Although we don’t get jealous easily, when a friend pulls out a green tea clarifying facial mask, all we have is basics in TSA-approved sizes. It is hard to not feel, and perhaps even want to feel, green.

Let’s not get too excited about a little bit of facial delicacy. You might not want to give your friend’s products a try, no matter how glowing their cheeks are.

These are the rules for sharing skin care with your friend or roommate.

three women lying on bed while raising their feet

First, let me tell you what you absolutely should not share:

1. Prescription products

These products are prescribed for a reason: they are curated and measured to fit the needs of an individual.

Depending on the product and ingredient, prescription-strength skin care may also be stronger than what your skin needs. It could cause skin irritation, dryness, or damage.

2. Jar based

You should reconsider opening a jar with a lot of finger marks.

Dr. Caroline Chang says, “If your friend or you use your fingers, they could leave behind a number contaminants from bacteria, active ingredients from other skincare products, and even skin cell damage.” Caroline Chang, a dermatologist board-certified and the founder of the Rhode Island Dermatology Institute.

You may also have bacteria under your nails, or on your friend’s nails. Your skin might not be as effective in fighting these tiny critters.

If you are really interested and your friend insists, this is the best option. Dr. Chang recommends that you use a sterilized ladle to scoop the product out.

3. Useable makeup brushes and sponges. Facial cloths.

If they haven’t been washed and sanitized recently, you shouldn’t share sponges or cloths. You should also avoid sharing with tools that are still damp.

Dr. Chang says that makeup applicators could harbor bacteria from the skin and bathroom counters, such as Staphylococcus aureus and Escherichia coli. Avoid it!

It’s tempting to grab for the closest thing, but it’s better to use Q-tips and a paper towel. Particularly if your skin is sensitive or sensitized.

Before you borrow, take a look

We’re here to support you, friend, if your brain can accept a no and turn it into full-bodied anxiety. Although you might be tempted to look at their products and see the potential for finding something that works for you, it is important to be cautious before you share.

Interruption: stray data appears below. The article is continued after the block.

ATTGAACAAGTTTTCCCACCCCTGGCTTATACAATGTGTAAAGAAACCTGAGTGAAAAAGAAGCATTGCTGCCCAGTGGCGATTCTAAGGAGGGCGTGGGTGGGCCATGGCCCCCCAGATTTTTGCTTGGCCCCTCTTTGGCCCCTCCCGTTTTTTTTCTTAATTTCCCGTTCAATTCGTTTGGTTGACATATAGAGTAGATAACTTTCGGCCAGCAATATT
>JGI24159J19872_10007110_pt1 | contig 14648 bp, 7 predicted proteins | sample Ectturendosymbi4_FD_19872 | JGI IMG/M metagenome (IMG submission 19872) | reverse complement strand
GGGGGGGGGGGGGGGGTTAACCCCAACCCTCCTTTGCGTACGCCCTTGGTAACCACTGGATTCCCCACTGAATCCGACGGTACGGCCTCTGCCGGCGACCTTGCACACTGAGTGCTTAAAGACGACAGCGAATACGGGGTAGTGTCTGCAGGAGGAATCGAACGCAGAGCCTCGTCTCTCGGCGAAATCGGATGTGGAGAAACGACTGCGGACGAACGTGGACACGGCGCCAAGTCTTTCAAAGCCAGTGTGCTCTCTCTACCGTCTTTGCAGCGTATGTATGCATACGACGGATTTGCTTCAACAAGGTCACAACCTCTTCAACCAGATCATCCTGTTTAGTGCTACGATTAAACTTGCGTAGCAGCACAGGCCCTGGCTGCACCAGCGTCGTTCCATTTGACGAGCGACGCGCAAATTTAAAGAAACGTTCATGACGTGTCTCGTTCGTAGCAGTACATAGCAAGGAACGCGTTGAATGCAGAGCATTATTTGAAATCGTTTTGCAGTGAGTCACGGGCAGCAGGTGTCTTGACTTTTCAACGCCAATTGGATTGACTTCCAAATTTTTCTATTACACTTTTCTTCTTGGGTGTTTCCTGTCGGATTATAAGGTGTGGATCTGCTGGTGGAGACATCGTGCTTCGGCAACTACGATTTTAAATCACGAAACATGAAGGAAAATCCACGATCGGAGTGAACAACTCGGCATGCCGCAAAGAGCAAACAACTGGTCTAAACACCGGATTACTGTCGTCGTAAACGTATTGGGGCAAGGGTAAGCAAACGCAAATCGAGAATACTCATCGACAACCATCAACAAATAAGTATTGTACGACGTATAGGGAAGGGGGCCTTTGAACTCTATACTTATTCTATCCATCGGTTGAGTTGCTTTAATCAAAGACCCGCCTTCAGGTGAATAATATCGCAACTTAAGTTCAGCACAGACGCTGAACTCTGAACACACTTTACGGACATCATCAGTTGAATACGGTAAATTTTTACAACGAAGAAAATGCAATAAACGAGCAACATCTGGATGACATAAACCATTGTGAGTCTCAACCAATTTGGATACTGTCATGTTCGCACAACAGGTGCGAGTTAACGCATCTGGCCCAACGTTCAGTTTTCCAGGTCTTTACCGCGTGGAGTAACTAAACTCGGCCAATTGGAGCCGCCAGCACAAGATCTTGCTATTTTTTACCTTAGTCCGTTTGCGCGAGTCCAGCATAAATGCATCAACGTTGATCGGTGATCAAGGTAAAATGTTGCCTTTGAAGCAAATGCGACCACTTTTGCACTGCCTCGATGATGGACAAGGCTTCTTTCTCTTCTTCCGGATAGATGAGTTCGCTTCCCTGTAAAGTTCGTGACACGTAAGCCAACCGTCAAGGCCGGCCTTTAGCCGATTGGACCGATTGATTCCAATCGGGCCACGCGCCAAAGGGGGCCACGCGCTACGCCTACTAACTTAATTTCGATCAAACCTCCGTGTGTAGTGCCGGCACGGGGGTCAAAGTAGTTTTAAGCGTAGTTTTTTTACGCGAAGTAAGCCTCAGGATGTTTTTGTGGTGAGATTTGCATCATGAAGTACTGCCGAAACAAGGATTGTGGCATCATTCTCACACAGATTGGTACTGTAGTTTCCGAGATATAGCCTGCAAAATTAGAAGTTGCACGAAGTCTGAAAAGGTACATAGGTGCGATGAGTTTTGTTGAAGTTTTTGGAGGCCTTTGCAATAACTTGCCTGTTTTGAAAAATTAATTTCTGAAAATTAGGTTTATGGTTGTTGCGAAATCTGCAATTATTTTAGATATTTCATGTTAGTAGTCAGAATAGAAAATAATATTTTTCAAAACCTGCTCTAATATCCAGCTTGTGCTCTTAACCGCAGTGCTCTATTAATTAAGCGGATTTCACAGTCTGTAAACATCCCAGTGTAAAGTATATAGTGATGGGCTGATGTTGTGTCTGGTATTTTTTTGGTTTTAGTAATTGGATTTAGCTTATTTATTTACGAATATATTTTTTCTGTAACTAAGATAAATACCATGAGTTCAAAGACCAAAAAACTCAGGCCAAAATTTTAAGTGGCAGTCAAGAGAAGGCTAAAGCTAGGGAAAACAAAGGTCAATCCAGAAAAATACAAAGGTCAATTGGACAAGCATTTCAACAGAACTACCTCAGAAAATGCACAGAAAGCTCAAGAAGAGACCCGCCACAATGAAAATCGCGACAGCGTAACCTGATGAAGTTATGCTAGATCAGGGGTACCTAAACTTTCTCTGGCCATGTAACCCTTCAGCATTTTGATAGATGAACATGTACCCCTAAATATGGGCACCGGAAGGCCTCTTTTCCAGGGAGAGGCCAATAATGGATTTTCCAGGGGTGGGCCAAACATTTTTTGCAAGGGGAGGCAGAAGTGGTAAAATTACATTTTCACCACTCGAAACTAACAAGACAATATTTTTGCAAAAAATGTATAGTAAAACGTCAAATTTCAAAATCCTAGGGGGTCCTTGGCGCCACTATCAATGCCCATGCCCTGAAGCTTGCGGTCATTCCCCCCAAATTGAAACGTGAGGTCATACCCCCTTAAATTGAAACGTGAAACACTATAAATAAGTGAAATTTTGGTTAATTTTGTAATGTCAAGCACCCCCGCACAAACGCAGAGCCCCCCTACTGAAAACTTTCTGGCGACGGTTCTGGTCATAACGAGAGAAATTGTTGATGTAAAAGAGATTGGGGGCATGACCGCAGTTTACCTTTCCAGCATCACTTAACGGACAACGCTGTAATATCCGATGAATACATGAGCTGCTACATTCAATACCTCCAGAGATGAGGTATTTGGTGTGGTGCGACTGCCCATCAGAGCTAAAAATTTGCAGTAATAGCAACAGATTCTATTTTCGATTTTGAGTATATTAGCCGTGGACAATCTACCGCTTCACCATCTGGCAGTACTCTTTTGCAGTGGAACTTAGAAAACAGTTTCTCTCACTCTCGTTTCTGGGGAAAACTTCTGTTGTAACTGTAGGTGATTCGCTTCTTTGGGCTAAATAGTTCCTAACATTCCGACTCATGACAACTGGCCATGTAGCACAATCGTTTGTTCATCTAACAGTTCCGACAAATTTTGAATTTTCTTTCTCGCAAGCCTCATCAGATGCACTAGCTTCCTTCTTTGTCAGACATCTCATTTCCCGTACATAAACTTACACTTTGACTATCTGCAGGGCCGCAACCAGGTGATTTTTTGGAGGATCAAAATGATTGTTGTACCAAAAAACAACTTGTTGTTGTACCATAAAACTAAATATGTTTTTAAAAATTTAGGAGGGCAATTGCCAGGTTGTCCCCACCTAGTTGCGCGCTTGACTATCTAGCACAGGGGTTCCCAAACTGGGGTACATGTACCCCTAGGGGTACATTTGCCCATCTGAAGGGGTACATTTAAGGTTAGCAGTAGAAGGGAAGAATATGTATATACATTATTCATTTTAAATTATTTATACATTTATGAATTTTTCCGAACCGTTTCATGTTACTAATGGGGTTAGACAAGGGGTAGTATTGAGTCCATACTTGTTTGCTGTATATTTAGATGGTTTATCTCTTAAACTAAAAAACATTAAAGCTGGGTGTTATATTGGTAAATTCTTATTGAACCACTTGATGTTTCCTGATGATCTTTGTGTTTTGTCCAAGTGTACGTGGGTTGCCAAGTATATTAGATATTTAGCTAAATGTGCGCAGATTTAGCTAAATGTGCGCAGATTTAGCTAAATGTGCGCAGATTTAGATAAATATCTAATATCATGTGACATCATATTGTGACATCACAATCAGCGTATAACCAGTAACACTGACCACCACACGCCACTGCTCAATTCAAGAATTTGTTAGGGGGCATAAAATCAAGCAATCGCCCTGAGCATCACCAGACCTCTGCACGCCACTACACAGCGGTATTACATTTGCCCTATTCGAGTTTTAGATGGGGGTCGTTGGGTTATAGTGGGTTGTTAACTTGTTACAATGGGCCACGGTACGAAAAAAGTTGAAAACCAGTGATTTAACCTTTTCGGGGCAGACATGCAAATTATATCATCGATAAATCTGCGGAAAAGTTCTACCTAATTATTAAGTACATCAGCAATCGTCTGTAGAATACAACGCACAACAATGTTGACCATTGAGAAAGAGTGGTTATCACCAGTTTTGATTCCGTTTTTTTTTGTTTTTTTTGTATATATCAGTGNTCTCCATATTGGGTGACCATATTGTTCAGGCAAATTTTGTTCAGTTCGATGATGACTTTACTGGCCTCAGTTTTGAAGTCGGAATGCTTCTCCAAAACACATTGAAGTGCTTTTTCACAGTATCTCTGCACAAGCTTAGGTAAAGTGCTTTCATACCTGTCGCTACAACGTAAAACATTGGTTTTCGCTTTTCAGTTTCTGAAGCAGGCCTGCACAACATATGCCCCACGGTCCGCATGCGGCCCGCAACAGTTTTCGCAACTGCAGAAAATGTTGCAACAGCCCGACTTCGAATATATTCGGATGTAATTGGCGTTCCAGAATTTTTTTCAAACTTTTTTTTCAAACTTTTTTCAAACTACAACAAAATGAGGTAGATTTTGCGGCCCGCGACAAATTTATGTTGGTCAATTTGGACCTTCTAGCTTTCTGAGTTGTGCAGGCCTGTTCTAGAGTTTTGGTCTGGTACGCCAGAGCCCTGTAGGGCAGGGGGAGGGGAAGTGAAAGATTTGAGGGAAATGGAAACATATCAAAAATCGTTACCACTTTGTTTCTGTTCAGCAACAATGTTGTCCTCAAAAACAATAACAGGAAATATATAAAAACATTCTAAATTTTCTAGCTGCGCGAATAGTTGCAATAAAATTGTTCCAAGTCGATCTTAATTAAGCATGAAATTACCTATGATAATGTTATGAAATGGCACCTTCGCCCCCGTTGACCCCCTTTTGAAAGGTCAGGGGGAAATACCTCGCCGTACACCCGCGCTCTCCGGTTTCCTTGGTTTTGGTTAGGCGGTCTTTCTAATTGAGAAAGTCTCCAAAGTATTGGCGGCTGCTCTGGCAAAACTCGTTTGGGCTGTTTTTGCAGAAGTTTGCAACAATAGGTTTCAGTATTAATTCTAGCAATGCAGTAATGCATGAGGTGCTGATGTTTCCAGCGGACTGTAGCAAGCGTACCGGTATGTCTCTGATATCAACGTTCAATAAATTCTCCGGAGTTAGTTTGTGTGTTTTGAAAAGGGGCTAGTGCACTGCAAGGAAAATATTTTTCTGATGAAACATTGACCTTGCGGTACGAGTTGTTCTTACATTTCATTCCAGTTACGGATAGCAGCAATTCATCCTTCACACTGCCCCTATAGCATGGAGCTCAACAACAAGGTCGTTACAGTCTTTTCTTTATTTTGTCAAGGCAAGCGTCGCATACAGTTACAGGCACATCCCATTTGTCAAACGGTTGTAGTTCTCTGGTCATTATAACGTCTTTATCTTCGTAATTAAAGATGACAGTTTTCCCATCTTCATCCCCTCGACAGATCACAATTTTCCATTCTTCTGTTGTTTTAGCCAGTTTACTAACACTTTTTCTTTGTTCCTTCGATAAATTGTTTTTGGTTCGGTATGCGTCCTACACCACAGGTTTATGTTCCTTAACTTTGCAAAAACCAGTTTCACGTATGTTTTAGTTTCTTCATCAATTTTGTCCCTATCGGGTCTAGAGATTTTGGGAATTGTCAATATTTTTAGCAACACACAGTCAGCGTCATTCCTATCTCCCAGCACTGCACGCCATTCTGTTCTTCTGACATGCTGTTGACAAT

These are the details you should pay attention to before you ask. It might be more logical to hear a “no”.

1. Does it match your skin type?

It doesn’t matter if you are using an antioxidant citrus balm, or a sweet flower lotion, it’s not a good idea to disrupt your skin’s natural defense system. The wrong product can cause skin to become dry, oily, or even breakouts.

If you have the same skin type as your friend, you can ask for two drops to test it out. Your friend will be thrilled to join you on the journey to improve your skin’s health if the product worked for them.

You don’t need to have the exact same skin type as your friend, but there are still skin care products that you can use.

These are okay to start with:

  • Micellar water
  • Gentle make-up removers
  • Low pH or gentle face wash
  • Sunscreen

2. Is it a good fit for your daily routine?

No matter how gorgeous the bottle may look, you need to evaluate whether it makes sense in your daily routine. It’s not a good time to try something new, especially if you are staying over.

Are you using it as an eye cream or toner? Is it a new face oil that you haven’t tried?

Skin care professionals know that the skin is a delicate ecosystem that has adapted to a particular routine. Avoid using products randomly, dermatologists recommend that you do not. You never know what reaction your skin might have, especially if it is sensitive.

3. Is the counter full?

Your friend might be inclined to have their skin products all over their bathroom counter. You should still ask.

Another sign is that your friend is open to sharing other products. You might also notice if your friend has too many products for the exact same step, such as three toners, five face serums, and four face washes. There’ll be one for you.

4. Skip it if you find dust and crust

You should avoid clutter and chaos. Skip it if you find dust on the lids and the jar cracks when you open them.

Open jars are susceptible to bacteria. Products that have been opened and not used may pose a health risk.

Switch tactics if this is the case and ask them if they are aware of any potential skin problems. If they aren’t, then let them be.

5. Is your friend a true lover of skin care?

You might want to continue your fantasies about wearing your friend’s face mask at movie night if they consider their skin care products precious possessions.

Mindful behavior, down to the droplet, is more than mindful. This product is most likely “liquid gold” to them. It’s a good indicator that sharing might be out of the equation.

Sigh and love their beautiful beauties and have a conversation instead. Ask them why the product is so special and how it has changed their lives.

Are there limited supplies or is it too expensive?

Do not be surprised if your friend spent hours waiting in Sephora for the product, talked about saving up, or purchased it seconds after it was available.

It’s not surprising that they may be attached to the keepsake they have worked so hard to acquire.

Avoid the routine and stick to the essentials

The simplest skin care routine involves a cleanser, moisturizer, and sunscreen. It is possible to notice a difference in your skin’s health by going without your daily routine for a few days. (Psst: if that’s the case, it may mean one of your products at-home is doing damage and you may want to consider skin-fasting.)

If your skin needs extra TLC, you don’t have to be afraid to bring all your products along to the stayover. Your friend will get it.

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